Mineral insulating oil is another case for greening of transformers. The latest green intervention is to use organic ester-based insulating fluid in transformers. These fluids are biodegradable. The BIS Draft standard was under discussion on operation of such transformers – DOC ETD 3 (6354) 2012 – and was finalized in April, 2016

Key goods of focus for greening could include ceiling fans, refrigerators, Air conditioners, motors where emphasis could be on energy efficiency and hence reduction in GHG emissions and life cycle costs. IR has already taken steps in this direction by specifying minimum 3 star energy rating during procurement. These requirements could be heightened gradually as market matures.

Although the volume of procurement is negligible as compared to total procurement of IR, the human resources engaged for employment are large. IR could consider supplies of all uniforms for instance made out of Khadi that meet the green requirements and in the process generate revenues and employment for KVIC with reduced environmental footprint.

Introduction of biodegradable bottles for RailNeer, biodegradable paper cups, use of leaf plates etc. could be examples of greening. IR has already installed Bio-toilets for efficient waste disposal and resource recovery. Paperless e-ticketing has been successfully introduced leading to significant reduction in the environmental footprints. Water is now recycled after washing the wagons and solar energy producing plants & self-sustaining hydro-electric and bio-diesel plants at vacant railway lands are getting commissioned.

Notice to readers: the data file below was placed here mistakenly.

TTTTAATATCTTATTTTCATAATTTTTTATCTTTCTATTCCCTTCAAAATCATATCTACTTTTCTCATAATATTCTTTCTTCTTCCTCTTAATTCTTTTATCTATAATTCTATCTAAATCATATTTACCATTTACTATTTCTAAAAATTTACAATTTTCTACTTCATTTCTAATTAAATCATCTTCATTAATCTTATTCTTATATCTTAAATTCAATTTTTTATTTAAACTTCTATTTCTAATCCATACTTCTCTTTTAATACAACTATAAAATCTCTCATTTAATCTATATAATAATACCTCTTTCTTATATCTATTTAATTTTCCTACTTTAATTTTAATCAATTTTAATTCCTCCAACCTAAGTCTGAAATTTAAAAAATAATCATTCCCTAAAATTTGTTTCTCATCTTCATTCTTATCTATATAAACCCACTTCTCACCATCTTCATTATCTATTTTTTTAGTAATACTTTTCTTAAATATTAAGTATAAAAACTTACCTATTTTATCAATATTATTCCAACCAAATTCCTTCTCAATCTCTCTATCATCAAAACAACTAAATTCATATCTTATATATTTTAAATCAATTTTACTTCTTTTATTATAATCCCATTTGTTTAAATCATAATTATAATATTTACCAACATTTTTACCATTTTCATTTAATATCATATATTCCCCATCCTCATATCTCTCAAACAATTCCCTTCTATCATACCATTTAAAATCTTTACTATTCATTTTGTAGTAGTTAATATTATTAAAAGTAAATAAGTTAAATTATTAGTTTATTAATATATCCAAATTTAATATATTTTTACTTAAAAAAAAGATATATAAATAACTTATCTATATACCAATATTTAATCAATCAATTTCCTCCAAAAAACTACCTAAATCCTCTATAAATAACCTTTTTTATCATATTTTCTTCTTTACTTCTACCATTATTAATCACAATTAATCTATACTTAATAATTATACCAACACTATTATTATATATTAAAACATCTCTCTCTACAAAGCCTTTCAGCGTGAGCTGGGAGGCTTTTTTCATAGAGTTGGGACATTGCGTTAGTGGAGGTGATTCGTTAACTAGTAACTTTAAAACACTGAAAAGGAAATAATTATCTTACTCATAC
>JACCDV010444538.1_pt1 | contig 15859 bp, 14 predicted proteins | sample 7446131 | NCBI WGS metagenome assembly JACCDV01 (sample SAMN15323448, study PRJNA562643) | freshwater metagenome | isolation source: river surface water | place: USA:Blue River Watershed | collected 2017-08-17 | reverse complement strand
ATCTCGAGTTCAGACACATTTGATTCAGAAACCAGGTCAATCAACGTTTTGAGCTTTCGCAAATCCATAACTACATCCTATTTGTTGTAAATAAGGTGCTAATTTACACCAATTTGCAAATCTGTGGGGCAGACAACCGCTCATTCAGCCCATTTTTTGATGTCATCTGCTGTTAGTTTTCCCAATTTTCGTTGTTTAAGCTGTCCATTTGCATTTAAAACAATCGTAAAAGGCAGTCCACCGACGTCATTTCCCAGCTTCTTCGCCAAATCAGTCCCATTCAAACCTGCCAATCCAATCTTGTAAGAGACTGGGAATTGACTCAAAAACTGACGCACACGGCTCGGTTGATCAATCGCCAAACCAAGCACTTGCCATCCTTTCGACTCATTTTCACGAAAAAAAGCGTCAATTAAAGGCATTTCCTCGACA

IR has already started using Compressed Natural Gas (CNG) in its fleet of multiple diesel units and introduced bio diesel in the sector. Trials have also been completed and one power car of DMU has been converted to run on dual fuel mode using CNG and further proliferation is in progress. Laboratory tests have been carried out by using 10% blend of bio-diesel on Trains that have shown successful results.

The only problem is that all these interventions have not been well documented, or third party assessed with metrics to make a strong case for GPP that makes an economic, environmental and social case. We need the numbers to communicate the entire story. Imagine the massive impact of GPP as a pilot at the Indian Railways! There will simply be a surge of green product makers and service providers (e.g. on reverse logistics) and India will move a few inches at least towards Green Manufacturing & Green Market. And more importantly, ride on the innovation and become even globally competitive

Union Railway Minister Suresh Prabhu has been a good friend of mine. I have decided to see him in his office to address my above concerns. Or may be I should ask him to travel with me between Mumbai to Delhi on Rajdhani Express – we could then spend the 17 hours of the Journey together to come up with a pilot and plan to change the game by the time the locomotive of the Rajdhani Express whistles into the New Delhi Railway Station!